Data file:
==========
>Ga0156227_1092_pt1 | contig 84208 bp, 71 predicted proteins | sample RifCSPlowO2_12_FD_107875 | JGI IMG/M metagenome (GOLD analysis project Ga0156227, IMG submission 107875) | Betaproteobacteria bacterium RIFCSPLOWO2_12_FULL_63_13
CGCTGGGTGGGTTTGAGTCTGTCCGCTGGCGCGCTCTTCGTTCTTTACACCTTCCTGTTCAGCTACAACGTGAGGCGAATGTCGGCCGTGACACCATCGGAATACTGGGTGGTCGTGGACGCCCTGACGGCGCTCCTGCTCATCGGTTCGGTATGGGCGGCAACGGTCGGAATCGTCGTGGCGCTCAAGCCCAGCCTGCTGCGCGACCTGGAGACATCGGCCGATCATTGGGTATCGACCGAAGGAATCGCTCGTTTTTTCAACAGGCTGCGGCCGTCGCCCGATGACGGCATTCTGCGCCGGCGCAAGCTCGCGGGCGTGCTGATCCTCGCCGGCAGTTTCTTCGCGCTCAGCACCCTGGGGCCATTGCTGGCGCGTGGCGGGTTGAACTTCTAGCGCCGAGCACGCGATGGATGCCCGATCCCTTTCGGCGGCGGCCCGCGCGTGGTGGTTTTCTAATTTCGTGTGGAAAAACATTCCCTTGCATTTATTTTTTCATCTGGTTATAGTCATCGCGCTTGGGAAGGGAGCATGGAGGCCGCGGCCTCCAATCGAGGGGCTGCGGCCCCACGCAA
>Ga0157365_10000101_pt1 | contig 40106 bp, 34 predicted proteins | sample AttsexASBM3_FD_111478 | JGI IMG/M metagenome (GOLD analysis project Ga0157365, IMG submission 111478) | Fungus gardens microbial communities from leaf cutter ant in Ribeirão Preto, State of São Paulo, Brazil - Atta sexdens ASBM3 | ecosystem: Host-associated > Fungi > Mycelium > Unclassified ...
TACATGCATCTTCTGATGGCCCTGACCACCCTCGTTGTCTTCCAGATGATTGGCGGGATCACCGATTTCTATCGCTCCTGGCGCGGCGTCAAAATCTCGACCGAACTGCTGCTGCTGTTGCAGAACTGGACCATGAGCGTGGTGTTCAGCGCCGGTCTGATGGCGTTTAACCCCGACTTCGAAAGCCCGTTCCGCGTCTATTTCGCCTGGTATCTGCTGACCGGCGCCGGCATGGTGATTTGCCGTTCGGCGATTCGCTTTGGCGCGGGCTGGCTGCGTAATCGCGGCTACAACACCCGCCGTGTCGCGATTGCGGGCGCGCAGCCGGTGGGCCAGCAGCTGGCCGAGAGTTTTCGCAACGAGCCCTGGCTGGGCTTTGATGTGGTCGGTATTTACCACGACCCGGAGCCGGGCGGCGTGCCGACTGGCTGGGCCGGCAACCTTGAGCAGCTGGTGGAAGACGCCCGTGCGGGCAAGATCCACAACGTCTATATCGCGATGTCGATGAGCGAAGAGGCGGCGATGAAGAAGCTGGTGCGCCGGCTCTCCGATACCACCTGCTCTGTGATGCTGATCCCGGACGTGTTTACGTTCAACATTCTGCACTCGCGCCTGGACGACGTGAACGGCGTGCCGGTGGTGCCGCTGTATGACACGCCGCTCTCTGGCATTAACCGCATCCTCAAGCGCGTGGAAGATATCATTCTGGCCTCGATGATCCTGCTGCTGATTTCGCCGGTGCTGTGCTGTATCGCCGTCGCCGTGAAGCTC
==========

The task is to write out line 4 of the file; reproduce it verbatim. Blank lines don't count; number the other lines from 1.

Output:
TACATGCATCTTCTGATGGCCCTGACCACCCTCGTTGTCTTCCAGATGATTGGCGGGATCACCGATTTCTATCGCTCCTGGCGCGGCGTCAAAATCTCGACCGAACTGCTGCTGCTGTTGCAGAACTGGACCATGAGCGTGGTGTTCAGCGCCGGTCTGATGGCGTTTAACCCCGACTTCGAAAGCCCGTTCCGCGTCTATTTCGCCTGGTATCTGCTGACCGGCGCCGGCATGGTGATTTGCCGTTCGGCGATTCGCTTTGGCGCGGGCTGGCTGCGTAATCGCGGCTACAACACCCGCCGTGTCGCGATTGCGGGCGCGCAGCCGGTGGGCCAGCAGCTGGCCGAGAGTTTTCGCAACGAGCCCTGGCTGGGCTTTGATGTGGTCGGTATTTACCACGACCCGGAGCCGGGCGGCGTGCCGACTGGCTGGGCCGGCAACCTTGAGCAGCTGGTGGAAGACGCCCGTGCGGGCAAGATCCACAACGTCTATATCGCGATGTCGATGAGCGAAGAGGCGGCGATGAAGAAGCTGGTGCGCCGGCTCTCCGATACCACCTGCTCTGTGATGCTGATCCCGGACGTGTTTACGTTCAACATTCTGCACTCGCGCCTGGACGACGTGAACGGCGTGCCGGTGGTGCCGCTGTATGACACGCCGCTCTCTGGCATTAACCGCATCCTCAAGCGCGTGGAAGATATCATTCTGGCCTCGATGATCCTGCTGCTGATTTCGCCGGTGCTGTGCTGTATCGCCGTCGCCGTGAAGCTC